10. The Congested Districts Board
Arthur Balfour, Chief Secretary for Ireland, driven by his conviction that state paternalism was necessary to remedy the special problems of isolation, poverty and unemployment that affected the West of Ireland, established the Congested Districts Board in his Land Act of 1891. The Board was staffed with sympathetic and well-informed persons and it was given financial independence. Its purpose was to develop the West of Ireland. It surveyed and identified the problems. By 1901 it was responsible for an area of nearly 3.7 million acres inhabited by half a million people. From 1909 it had a large annual budget of £250,000. It set about improving the economy by financing the infrastructure and subsidising the introduction of new industries and agricultural products. It purchased land for tenants and re-distributed it in economic holdings. In fact, it bought over 2,000,000 acres of land from which it created or improved 60,000 farms. It spent a total of £2,000,000 on improvements to land, houses, farm buildings, drainage, roads, and fences. It encouraged a wide range of cottage industries—bee-keeping, spinning, knitting, crochet, lace-work, carpentry, kelp-making— and taught invaluable skills, for example, in domestic economy, poultry and egg production, and horse-breeding. Among the successful industries encouraged by the Board were Dripsey Woollen Mills, Foxford Woollen Mills, and Killybegs Carpets. It employed agricultural instructors to advise farmers. It vigorously promoted the fishing industry: it built piers, gave capital grants to fishermen for boats and tackle, and introduced marketing strategies. The sales of fish more than trebled between 1891 and 1913. Michael Davitt, who ironically described the Board as ‘enlightened state socialism’, wrote:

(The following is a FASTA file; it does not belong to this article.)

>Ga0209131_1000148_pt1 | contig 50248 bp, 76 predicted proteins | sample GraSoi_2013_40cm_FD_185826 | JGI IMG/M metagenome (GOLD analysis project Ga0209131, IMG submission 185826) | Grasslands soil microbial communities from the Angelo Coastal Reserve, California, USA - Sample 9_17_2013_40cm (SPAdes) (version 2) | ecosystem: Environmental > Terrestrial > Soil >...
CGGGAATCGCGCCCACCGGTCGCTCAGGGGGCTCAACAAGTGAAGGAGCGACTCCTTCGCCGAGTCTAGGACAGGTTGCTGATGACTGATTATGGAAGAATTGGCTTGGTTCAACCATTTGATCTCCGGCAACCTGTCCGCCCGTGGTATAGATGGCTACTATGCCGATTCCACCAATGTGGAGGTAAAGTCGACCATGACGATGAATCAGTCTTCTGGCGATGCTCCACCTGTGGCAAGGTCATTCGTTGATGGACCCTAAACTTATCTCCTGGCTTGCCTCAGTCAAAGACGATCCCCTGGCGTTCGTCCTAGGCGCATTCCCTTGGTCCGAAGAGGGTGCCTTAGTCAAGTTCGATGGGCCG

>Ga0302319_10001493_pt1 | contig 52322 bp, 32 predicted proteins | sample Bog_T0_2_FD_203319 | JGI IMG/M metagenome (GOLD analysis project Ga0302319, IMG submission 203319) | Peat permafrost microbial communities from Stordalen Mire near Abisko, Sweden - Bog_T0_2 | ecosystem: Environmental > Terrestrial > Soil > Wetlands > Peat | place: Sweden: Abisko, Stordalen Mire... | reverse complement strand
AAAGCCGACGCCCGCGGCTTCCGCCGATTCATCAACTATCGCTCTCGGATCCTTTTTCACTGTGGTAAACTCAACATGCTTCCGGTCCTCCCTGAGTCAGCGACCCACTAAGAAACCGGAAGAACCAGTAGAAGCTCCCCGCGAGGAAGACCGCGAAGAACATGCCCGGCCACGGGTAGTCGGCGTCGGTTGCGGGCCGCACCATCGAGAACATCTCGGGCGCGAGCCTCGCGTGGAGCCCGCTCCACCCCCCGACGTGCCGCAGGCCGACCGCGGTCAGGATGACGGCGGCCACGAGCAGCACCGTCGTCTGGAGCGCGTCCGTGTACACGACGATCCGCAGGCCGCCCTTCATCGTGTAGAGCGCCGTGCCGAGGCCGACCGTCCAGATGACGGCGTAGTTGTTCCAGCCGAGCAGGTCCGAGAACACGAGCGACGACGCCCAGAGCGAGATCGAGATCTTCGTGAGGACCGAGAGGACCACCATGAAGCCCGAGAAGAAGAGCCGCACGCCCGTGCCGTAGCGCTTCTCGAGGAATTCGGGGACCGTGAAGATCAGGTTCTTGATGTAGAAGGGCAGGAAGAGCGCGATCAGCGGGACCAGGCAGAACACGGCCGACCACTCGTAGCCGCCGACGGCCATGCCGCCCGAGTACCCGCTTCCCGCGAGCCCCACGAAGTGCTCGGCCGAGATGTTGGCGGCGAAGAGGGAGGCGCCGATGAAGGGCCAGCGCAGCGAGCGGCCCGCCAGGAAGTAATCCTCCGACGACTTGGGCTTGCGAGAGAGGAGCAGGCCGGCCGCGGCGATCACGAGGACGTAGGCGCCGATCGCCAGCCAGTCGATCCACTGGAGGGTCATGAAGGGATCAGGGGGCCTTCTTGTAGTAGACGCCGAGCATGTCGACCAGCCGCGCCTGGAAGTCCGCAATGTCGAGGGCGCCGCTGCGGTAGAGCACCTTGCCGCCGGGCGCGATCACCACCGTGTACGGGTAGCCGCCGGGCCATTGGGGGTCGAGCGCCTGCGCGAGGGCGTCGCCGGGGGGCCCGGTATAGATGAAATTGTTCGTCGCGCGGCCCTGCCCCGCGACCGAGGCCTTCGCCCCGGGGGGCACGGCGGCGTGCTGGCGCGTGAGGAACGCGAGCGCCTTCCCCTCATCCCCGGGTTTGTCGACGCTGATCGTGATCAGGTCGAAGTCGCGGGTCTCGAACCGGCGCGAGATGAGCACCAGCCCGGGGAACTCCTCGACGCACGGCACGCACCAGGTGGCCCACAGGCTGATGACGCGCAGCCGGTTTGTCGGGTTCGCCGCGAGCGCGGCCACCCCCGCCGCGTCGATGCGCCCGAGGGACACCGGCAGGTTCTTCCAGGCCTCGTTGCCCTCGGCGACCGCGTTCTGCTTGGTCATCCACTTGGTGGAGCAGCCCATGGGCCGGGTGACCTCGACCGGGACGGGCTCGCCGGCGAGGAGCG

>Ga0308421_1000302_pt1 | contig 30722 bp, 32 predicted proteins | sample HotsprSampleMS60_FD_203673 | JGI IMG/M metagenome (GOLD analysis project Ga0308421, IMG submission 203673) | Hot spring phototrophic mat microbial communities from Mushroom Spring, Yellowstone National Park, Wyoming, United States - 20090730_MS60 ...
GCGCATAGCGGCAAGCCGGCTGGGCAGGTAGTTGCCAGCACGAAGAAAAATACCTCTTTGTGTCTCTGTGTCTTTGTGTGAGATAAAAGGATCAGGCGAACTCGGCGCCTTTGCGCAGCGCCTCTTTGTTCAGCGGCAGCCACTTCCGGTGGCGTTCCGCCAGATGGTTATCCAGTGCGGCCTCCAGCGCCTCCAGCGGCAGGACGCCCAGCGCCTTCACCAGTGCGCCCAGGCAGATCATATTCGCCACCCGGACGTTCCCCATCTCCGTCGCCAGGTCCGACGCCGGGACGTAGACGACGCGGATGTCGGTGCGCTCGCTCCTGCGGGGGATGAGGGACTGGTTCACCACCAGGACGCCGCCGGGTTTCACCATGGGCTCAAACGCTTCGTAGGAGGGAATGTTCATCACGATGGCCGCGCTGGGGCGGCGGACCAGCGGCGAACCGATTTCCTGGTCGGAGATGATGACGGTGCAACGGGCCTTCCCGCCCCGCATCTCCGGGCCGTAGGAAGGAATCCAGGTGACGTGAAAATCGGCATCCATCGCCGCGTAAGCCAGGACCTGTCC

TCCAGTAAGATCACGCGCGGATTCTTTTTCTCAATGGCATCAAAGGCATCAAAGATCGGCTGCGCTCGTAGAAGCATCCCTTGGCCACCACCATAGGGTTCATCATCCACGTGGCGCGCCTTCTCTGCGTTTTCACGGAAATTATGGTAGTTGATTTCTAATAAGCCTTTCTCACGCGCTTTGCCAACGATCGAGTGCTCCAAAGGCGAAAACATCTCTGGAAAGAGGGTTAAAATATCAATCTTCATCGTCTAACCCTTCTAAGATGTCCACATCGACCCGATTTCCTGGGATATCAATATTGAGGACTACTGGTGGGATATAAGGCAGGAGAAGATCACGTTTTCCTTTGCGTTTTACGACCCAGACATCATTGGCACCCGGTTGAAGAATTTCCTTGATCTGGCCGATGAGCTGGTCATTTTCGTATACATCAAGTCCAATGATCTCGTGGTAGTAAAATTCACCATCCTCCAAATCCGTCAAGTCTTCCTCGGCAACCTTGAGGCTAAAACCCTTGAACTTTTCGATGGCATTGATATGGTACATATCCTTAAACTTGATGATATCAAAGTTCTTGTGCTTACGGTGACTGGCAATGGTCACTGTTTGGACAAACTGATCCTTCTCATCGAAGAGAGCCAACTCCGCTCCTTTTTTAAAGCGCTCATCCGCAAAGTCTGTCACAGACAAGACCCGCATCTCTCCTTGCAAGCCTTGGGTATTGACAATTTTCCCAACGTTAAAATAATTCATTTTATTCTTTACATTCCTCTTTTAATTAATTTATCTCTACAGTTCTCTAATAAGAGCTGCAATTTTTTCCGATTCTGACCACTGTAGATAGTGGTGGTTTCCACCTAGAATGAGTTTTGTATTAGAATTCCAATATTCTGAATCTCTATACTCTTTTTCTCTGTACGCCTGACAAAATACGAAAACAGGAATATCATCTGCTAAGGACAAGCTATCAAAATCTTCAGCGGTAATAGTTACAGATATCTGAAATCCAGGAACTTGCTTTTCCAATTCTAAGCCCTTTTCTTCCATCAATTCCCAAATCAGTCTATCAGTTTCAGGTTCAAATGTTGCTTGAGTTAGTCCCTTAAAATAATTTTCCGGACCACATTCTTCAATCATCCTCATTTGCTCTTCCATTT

‘though opinions differ as to the amount of good done by this body there can be no doubt that much benefit has been conferred by its labours upon the several districts comprised within its area’.
In many ways the Board was the ancestor of all modern regional development agencies, a highly advanced government body of a kind not seen elsewhere in the United Kingdom in these years.